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December 30, 2013

How to make exercise a habit

How to make exercise a habit How to make exercise a habit

Last updated: November 18, 2014

Taryn Siwale

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Category: Fitness

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One of the hardest things is making exercise a habit. But it can be done. Here are eight simple steps to make fitness feel natural.
How to make exercise a habit

One of the hardest things about exercising is sticking with it and making it part of your weekly routine. Let's face it, a walk here, a bike ride there and an aerobics class once in a while isn't the stuff good, strong bodies are made of. It’s recommended that we do 150 minutes of exercise per week. This may sound like a big ask but, if you can keep up your motivation for a couple of weeks, it will become a habit - and you'll really see and feel the results.

Tip: Break up your 150 minutes into shorter sessions and track them in your Fitness Diary

8 top tips to make exercise a habit

Follow these tips and soon fitness will be as natural to you as waking in the morning and falling asleep at night. Speaking of which, did you know that exercise helps you to sleep better? Remember, you can track sleep in your Sleep Tracker.

  1. Timing is everything. Work out at a time that fits your schedule. If you plan to hit the gym after work, but often stay late, it's going to be hard to make your workout a regular part of your week. For most people, mornings are the most realistic time. If you can get up an hour earlier for one week, you might find that exercise wakes you up and energises you for the rest of the day.
  2. Seek convenience. Pick a gym that's close to the office, so swinging by in the morning, popping in at lunch time or on the way home is super easy. Before you know it, your car will practically be steering itself there.
  3. Make fitness a priority. If you work out in the evenings, make sure your friends and family know that other engagements will have to wait until after your exercise time. The more you and everyone else in your life become accustomed to scheduling around your workout, the less likely you'll be to blow it off for other activities.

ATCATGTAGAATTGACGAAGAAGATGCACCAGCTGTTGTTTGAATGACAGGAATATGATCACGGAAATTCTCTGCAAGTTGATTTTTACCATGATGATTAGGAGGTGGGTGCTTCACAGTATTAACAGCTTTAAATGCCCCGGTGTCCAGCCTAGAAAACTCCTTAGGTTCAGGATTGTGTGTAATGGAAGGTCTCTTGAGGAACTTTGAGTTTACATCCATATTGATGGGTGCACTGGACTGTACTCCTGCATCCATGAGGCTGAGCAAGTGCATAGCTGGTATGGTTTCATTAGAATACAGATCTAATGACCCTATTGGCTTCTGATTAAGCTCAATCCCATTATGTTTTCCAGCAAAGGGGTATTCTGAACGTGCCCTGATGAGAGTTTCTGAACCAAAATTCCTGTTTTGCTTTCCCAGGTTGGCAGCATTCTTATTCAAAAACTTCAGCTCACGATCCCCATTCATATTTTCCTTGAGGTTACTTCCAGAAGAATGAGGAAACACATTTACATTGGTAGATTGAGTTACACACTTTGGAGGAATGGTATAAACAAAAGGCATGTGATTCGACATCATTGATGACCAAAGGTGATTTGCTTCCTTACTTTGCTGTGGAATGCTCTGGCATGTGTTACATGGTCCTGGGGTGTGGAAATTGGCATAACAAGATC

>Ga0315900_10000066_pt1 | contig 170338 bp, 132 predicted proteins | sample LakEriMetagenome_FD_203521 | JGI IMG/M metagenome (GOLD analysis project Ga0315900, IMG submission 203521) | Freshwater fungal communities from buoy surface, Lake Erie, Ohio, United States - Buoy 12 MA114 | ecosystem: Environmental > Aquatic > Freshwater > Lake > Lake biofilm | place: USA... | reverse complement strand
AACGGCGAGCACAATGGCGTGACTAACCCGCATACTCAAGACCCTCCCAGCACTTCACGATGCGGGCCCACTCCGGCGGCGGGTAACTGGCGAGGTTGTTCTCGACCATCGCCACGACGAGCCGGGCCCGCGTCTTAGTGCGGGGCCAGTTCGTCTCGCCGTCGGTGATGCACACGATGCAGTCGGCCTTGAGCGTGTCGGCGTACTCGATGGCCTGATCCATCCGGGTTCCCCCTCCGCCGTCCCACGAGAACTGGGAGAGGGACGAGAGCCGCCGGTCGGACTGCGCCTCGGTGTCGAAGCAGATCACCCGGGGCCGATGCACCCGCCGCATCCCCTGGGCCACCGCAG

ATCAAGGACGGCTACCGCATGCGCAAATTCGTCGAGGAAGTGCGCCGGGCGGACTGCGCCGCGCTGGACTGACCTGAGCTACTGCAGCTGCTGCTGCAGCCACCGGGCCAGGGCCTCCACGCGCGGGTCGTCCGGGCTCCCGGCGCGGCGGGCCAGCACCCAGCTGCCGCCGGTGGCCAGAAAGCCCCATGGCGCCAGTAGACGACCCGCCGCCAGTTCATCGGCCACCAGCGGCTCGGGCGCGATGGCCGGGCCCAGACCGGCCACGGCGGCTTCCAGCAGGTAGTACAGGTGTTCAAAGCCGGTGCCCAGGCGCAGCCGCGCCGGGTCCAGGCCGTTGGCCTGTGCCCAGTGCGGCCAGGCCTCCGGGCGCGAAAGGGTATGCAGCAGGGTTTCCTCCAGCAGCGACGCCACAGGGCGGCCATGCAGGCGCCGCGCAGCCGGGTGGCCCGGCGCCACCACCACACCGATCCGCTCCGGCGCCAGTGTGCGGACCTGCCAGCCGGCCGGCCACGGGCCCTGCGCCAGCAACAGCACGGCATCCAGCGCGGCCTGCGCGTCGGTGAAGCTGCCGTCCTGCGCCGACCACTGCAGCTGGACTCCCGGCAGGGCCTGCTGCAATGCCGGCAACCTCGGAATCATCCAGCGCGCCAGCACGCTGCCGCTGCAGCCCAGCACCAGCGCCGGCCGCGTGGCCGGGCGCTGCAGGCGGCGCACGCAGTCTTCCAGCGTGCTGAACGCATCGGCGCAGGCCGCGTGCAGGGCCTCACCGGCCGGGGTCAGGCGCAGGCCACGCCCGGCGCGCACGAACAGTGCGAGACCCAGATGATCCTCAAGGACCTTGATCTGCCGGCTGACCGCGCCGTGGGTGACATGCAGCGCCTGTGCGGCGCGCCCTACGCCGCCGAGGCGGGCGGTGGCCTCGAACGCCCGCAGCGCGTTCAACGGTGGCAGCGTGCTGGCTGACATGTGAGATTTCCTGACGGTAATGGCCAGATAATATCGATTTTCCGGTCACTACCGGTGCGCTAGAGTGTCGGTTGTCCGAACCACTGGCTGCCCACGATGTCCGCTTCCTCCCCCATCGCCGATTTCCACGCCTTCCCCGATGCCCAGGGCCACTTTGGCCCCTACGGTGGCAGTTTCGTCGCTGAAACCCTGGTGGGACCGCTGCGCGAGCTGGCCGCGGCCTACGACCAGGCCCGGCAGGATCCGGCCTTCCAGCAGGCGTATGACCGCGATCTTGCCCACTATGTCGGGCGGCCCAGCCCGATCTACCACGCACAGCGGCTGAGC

4. Plan ahead. Half the battle is being organised. It doesn't take much. While you're packing your lunch or laying out your clothes for work the next day, be sure to pick out clean exercise clothes, pack your gym bag and fill up your water bottle so you can get up and go in a jiffy.
  5. Talk it up. Decide that you're going to be that person in the office or around the neighbourhood who is awe-inspiring for motivation. Post on social media that you are exercising. When people start noticing you looking fitter, tell them that you now exercise four to five times a week. Hearing yourself describe your life in this way makes it real - and will inspire you to keep it up.
  6. Enjoy it. The truth is, the feel-good chemicals released during exercise can leave you craving more exercise. If you can reach the point where you yearn for that fitness ‘high’ the way someone might desire coffee, motivation will no longer be an issue. When you hit that ‘high’, record it in your Mood Booster
  7. Add variety.
  8. If you do the same thing every day or week, you are bound to get tired of it. Plus, you’re body gets used to exercising the same set of muscles. Vary your routine with a range of cardio and toning exercises so you never get bored. For inspiration, take a look in your Fitness Diary
  9. Set goals. By setting achievable goals and tracking your progress, you can stay motivated to keep exercising on a regular basis. Tracking is a great way to do this. Try using a fitness device such as a Fitbit that you can synch to your Fitness Diary, use a step counter or the Tesco Health and Wellbeing App to set goals, monitor your progress and stay focused.

Tip: Staying hydrated is important when exercising. Make sure you drink plenty of water and track it in your Food Diary

For more fitness advice try these articles:

Why strong is the new skinny

The best way to build muscle healthily

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